APS: July News and Events

Major Grant for Native American Scholars Initiative
NASI Interns and program director
The American Philosophical Society in Philadelphia is thrilled to announce a $1.644 million grant from The Andrew W. Mellon Foundation in support of its Native American Scholars Initiative (NASI) at the Society’s Center for Native American and Indigenous Research (CNAIR). This program, which began in 2016 with the support of a grant from the Foundation, has so far provided fellowships to six predoctoral resident fellows, five postdoctoral resident fellows, 12 undergraduate interns, and 15 Digital Knowledge Sharing fellows. It has also funded programming, including annual Digital Knowledge Sharing workshops and conferences that draw scholars of Native American and Indigenous studies and researchers engaged in community-based projects from across North America. The new grant will fund these fellowships through 2026 and increase the program’s reach through the creation of a Career Pathways Fellowship and the hiring of an Engagement Coordinator.
Pictured: 2021 NASI Interns Tieranny Keahna, Dynette Chavez, and Nancy Mendoza-Ruiz with NASI Program Director Tiffanie Hardbarger
Upcoming Virtual Programs
Wednesday, July 14, 2021, 1:00 p.m. EDT
Sarah B. Pomeroy (APS 2014) will discuss her new book published by the APS Press, which tells the story of Benjamin Franklin’s lifelong delight in swimming and his influence in making swimming popular in the western world. This book uses Franklin’s love of swimming to examine the founder’s life, times, and personality and reveals the “useful knowledge” behind swimming.
Thursday, July 22, 2021, 6:00 p.m. EDT
Eric Herschthal’s new book, The Science of Abolition, shows how Black and white scientists and abolitionists drew upon a host of scientific disciplines—from chemistry, botany, and geology to medicine and technology—to portray slaveholders as the enemies of progress. From the 1770s through the 1860s, scientists and abolitionists in Britain and the United States argued that slavery stood in the way of scientific progress, blinded slaveholders to scientific evidence, and prevented enslavers from adopting labor-saving technologies that might eradicate enslaved labor.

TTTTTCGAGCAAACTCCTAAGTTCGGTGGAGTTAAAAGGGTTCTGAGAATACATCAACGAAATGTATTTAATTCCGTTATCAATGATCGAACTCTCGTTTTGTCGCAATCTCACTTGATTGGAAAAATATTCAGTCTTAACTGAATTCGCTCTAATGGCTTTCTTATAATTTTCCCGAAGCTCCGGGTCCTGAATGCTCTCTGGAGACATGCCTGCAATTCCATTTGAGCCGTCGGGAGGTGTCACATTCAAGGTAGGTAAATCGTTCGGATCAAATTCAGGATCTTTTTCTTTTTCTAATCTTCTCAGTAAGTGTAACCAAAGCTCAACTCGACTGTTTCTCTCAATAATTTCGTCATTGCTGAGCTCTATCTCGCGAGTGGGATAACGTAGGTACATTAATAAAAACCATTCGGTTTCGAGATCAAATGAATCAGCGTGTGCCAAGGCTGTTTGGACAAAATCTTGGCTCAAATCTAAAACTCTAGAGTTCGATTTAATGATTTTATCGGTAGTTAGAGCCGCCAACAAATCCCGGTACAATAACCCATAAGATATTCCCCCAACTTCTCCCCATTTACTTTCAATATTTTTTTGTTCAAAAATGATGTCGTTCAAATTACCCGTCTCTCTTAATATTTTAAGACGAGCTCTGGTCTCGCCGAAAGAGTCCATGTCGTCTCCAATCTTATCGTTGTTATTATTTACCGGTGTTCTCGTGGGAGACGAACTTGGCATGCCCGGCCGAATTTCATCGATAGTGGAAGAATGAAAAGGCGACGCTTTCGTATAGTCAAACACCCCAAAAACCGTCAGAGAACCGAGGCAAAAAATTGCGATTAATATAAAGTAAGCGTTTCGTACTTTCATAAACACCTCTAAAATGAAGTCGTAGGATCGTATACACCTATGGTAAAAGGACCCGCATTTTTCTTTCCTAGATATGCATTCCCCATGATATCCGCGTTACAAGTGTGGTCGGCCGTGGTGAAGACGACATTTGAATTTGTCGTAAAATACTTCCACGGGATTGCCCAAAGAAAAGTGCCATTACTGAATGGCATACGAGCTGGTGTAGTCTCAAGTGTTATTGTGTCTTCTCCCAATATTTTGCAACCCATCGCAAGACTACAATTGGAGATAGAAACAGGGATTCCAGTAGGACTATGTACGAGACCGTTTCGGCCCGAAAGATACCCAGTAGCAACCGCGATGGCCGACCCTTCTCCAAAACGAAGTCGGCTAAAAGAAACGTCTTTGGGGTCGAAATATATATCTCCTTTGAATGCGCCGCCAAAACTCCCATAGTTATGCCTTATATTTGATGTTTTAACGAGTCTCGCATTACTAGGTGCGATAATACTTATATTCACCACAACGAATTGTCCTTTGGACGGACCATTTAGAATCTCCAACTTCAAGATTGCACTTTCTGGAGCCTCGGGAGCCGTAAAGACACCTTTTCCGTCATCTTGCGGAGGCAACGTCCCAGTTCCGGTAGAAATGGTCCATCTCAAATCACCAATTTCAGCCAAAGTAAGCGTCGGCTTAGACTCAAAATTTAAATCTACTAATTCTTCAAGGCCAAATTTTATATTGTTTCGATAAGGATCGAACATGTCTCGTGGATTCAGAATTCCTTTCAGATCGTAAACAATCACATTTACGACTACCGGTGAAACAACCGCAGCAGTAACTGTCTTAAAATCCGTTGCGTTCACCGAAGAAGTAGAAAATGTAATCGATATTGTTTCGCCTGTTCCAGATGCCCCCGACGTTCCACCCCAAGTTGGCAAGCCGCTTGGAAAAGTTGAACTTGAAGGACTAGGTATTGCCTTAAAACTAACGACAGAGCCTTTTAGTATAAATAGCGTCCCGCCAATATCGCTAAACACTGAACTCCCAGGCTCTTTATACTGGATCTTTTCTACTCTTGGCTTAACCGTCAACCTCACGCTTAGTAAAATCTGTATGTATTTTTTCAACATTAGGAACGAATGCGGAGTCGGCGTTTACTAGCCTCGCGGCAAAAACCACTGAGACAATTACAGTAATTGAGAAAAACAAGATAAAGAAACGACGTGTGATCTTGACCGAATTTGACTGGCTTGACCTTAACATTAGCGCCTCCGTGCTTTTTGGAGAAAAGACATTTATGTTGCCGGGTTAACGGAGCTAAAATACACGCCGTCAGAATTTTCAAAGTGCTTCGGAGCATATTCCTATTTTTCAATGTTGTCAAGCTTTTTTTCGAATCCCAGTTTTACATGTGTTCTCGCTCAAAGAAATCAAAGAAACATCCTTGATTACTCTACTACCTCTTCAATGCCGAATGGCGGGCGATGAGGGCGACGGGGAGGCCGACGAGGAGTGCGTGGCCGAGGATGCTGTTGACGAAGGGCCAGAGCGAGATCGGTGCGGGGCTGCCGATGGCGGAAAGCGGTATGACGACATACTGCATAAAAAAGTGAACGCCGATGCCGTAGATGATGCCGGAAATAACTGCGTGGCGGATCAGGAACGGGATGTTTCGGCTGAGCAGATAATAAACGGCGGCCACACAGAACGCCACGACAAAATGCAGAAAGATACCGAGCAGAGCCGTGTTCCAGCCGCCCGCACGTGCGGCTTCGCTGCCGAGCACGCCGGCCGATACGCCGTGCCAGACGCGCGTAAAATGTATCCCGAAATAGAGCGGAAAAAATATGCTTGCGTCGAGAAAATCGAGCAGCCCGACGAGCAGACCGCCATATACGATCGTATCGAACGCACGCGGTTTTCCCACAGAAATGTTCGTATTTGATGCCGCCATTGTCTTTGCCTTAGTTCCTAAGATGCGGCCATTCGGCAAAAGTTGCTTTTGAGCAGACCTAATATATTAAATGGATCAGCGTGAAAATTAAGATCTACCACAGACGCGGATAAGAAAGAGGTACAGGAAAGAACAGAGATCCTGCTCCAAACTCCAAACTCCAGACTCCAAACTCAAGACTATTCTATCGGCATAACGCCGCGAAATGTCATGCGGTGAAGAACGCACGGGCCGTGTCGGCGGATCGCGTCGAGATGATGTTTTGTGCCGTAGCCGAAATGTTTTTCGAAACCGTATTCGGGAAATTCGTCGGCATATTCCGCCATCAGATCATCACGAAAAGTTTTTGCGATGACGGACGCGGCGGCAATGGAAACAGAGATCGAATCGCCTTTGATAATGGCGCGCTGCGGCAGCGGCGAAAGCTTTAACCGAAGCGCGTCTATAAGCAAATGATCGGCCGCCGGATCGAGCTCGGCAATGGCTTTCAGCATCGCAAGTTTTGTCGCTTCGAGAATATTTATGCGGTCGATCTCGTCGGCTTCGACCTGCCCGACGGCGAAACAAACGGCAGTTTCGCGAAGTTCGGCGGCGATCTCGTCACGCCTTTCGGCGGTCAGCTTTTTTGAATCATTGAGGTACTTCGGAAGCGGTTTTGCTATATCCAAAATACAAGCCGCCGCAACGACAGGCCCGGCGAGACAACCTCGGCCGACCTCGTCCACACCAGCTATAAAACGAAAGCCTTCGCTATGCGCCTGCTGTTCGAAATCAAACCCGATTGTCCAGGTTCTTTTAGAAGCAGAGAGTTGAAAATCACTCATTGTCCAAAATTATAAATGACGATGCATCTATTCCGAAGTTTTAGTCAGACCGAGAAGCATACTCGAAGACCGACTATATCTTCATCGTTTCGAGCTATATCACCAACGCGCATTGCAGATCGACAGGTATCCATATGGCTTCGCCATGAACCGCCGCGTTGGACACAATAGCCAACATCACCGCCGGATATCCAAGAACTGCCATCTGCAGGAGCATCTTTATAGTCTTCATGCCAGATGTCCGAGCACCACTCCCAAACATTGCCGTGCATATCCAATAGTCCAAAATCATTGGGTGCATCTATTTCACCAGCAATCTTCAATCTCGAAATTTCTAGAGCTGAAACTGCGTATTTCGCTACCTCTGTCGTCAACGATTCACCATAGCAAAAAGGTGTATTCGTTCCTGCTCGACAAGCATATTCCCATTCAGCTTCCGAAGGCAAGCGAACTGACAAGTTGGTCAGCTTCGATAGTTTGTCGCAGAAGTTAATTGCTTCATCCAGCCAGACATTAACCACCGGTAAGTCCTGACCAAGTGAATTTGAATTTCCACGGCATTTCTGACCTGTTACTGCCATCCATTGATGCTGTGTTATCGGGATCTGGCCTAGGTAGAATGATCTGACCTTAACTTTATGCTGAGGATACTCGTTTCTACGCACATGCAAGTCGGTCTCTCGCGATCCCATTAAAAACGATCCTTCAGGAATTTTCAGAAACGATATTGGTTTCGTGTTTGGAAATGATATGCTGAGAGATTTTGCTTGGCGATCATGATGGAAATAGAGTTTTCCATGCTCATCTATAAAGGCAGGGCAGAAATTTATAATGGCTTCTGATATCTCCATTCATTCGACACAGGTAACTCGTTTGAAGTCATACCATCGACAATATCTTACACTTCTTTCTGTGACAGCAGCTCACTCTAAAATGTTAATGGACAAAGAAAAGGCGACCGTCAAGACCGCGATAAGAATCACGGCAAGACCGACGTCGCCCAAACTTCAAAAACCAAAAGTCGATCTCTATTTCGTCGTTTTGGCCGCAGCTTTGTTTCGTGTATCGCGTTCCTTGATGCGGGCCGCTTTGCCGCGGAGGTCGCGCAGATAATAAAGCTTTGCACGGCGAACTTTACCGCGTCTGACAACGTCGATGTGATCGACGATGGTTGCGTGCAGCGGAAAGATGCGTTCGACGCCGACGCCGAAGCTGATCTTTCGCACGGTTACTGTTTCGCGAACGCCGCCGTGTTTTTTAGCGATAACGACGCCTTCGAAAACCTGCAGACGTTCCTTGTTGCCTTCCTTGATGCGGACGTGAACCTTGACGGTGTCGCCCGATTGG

Thursday, July 29, 2021, 1:00 p.m. EDT
Community science projects are flourishing across the Philadelphia region. Tune in to hear how the John Heinz National Wildlife Refuge is training visitors to be naturalists and learn more about Bartram’s Garden’s advocacy for water quality in the Schuylkill River through a partnership with staff, high school interns, and volunteers.
Dr. Franklin, Citizen Scientist Opens August 6
After much anticipation, the American Philosophical Society’s exhibition Dr. Franklin, Citizen Scientist will open to visitors on August 6. Timed entry tickets will be available to reserve through the APS website starting July 19.
Taking inspiration from Benjamin Franklin’s commitment to the pursuit of knowledge for the “Benefit of Mankind in General,” Dr. Franklin, Citizen Scientist considers the relationship between science and public life in the 18th-century Atlantic World. The exhibition examines the production, circulation, application, and accessibility of scientific knowledge through the life and work of Benjamin Franklin. Throughout, it highlights lesser-known contributors to the scientific enterprise and the various spaces where science was performed. The exhibition connects Franklin’s scientific pursuits to contemporary issues in science and society.
Rare Copy of Declaration of Independence Discovered at APS
The APS has discovered a rare copy of the Declaration of Independence in its collections. The eighth known paper copy of engraver William J. Stone’s iconic rendering of the Declaration was recently authenticated through conservation treatment, a close physical examination, and reinforced by archival evidence.
Read more about the discovery and watch a presentation from APS Librarian Patrick Spero and Head of Conservation Anne Downey about the Declarations in the APS collections and the science behind the discovery. The find was also covered in a feature article in the Philadelphia Inquirer.
APS Member News
Emanuel Ax and Yo-Yo Ma Release Album
Yo-Yo Ma (APS 1999) and Emanuel Ax (APS 2009) have released an album of Beethoven’s five sonatas for cello and piano titled Hope Amid Tears. Ax performed a concert for the Spring 2021 General Meeting of the APS. Watch here.
Scott Edwards Completed Cross-Country Bike Ride
Scott Edwards (APS 2020) embarked on a cross-country bike ride from Massachusetts to Oregon last summer, raising over $60,000 in support of diversity initiatives in evolutionary biology.
Leadership Medal for Mary Robinson
Mary Robinson (APS 1999) received the Benjamin Franklin House Medal for Leadership. The medal recognizes extraordinary individuals following in Franklin’s footsteps who exemplify a commitment to justice, cross-cultural understanding, tolerance, and humanity.
More Updates from APS Members
  • V. Ramanathan (APS 2006) will receive the Blue Planet Prize from the Asahi Glass Foundation.
  • Paul Alivisatos (APS 2015) has been named the John D. MacArthur Distinguished Service Professor in the Department of Chemistry, the Pritzker School of Molecular Engineering, and the College at the University of Chicago.
  • Jianguo (Jack) Liu (APS 2015, pictured) will receive the Gunnerus Sustainability Prize from the Royal Norwegian Society of Sciences and Letters and the Norwegian University of Science and Technology.
New Acquisitions
The Society’s newest acquisitions include a manuscript journal by Charles E. Wriggens detailing his eight trips to the Centennial Exposition in Philadelphia 1876–1877 and a collection of Hopi legends as told to Harry James.
“Recollections, etc. The Centennial” by Charles E. Wriggens
Haliksai! (1940)